Christenson – Elder Law Attorney
Smith - Author/Resource literature on age-related
disease and healthy aging
Sally Smith: Welcome to Age to Age. I’m Sally Smith. Let’s talk.
Today, we’ve been talking to Dennis Christenson. He is an elder law attorney. We talked about the importance of what
documents are crucial to have as one approaches end-of-life decisions, for yourself or a loved one; they should be in place from
even an early age. All of this leads us
to a really pivotal topic, which is a person’s right to die. You were saying that if you really want to
get a conversation going at a party, just bring up right to die. Illuminate us
on those thoughts.
Dennis Christenson: As
medical science has advanced, extending a person’s life far longer than it used
to, it came to the point that not everyone wants to live forever. There are clients that come into my office
who are ready to die. They’ve had a full
life. There’s nothing, from their
standpoint, to live for. Maybe their
spouse is gone, their children are gone, and they’re ready to go.
Now, our society has pretty universally said that a person doesn’t
have the right to end their own life.
Although, the state of Oregon
has now allowed it, once it’s been determined that you have a terminal
condition. But more far-reaching is the situation where someone has developed a medical
condition, the quality of life that they would have, as most people would
measure it, is not one that a person would want to have. Do they have the right to decide to not live
with such a reduced quality of life?
This question went back and forth in legal circles for years. Finally, our Supreme Court said, yes, a
person has the right to die and to make medical decisions that will permit them
to die. From that came our healthcare
powers of attorney and living wills that say you have the right, as an
individual, under certain circumstances, to die on your terms.
There’s a tremendous debate in our society about whether you have
that right or not. Many Christian faiths
believe that medical science is to do whatever it can to keep someone alive for
as long as possible, no matter the consequences. Sometimes the states get involved, and
governors, to try to keep someone from removing life support. They believe that it’s not their position to
make the conscious effort to end someone’s life. They equate it to killing someone. Others say that one of the most basic rights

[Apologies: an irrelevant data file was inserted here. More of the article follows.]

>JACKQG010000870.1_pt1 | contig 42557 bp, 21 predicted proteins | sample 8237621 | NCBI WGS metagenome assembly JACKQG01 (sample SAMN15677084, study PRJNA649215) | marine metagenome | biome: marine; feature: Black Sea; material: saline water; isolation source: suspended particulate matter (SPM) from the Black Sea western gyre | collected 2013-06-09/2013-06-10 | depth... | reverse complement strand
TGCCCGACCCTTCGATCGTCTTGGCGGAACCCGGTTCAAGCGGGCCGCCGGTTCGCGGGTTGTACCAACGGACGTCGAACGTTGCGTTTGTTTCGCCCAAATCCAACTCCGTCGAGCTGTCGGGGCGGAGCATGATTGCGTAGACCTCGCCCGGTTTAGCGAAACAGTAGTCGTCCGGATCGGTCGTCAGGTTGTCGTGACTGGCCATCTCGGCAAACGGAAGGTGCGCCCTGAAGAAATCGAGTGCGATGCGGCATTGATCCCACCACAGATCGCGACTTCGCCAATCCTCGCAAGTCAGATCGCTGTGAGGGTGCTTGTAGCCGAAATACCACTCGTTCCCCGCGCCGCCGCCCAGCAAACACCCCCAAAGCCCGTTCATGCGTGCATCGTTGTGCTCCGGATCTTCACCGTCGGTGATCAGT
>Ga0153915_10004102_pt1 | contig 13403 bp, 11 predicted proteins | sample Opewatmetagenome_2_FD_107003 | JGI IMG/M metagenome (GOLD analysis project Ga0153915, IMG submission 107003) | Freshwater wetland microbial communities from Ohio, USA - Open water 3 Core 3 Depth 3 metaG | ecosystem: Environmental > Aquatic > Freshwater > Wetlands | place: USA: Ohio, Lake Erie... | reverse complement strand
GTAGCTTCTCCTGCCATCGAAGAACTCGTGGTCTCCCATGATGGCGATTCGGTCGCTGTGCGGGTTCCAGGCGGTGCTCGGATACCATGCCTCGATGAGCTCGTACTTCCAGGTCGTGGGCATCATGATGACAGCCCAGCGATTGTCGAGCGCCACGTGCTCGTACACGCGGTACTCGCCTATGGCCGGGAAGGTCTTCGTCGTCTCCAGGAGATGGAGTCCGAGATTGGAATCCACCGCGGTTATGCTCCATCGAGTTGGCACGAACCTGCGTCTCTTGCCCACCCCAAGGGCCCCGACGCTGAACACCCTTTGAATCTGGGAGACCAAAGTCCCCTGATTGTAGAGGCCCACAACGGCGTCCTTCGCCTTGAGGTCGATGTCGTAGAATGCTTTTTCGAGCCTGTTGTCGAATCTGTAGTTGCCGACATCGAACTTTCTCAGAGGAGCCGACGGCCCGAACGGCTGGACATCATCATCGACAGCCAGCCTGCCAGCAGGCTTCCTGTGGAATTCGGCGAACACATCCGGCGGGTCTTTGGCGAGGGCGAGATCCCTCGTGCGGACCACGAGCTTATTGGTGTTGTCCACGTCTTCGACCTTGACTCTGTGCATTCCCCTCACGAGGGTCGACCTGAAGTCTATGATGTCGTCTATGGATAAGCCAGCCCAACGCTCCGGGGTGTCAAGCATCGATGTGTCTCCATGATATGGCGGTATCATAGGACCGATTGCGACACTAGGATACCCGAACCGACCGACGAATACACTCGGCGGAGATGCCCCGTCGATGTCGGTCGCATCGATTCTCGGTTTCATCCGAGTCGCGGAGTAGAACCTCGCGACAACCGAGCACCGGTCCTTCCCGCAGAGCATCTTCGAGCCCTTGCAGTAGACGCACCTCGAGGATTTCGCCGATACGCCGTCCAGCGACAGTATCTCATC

as an individual is to make that
decision, that of all the decisions you make in your life, probably the most
important one is deciding whether or not you have to continue to live, by
machines and other methods, when the quality of your life is so poor that, to
you, life isn’t worth living. It’s a
very difficult decision. But, what the
courts have done is allow you to have documents appointing people to make those
decisions for you.
Sally Smith: There have
been huge cases in the media where someone didn’t have the documents, and you
would have said they were dead already but for the machines that they were on,
which could keep them going, almost, in perpetuity, just infinitely staying
alive. What a cost to society!
Dennis Christenson: Well,
you know, the Terri Schiavo case, down
is an example. She was kept alive by
tube feeding for, I think, almost 15 years.
And, certainly, there’s a cost that’s associated with that. Now, she, as I understand it, was in a
nursing home, and wasn’t in a hospital, so you wouldn’t have those astronomical
medical expenses. But there is still a
cost that’s associated with it, as well as a spiritual cost to the family to
decide that quality of life isn’t an issue where someone is supposed to live as
long as they can. It is such a personal
thing. If you raise it, in any context,
you can run into problems.
We’ve had, in fact, people come in to sign a healthcare power of
attorney, and I’d ask them who they’d want their agent to be. And I was thinking they would say their
spouse, but they’d say that they didn’t want their spouse. And you’re kind of surprised, but they had
such a different philosophy about what life means that they’d end up naming
Sally Smith: Well, you
know, it’s interesting because there’s no real answer here. But you can see the argument, what is life? If it’s letting someone die, if you had no
machines, just letting nature take its course, that’s one kind of life, and
death. But then you put somebody like
Terri Schiavo on the machine for 15 years, she can’t
speak, she can’t function, she can’t be, in any way, what we would call a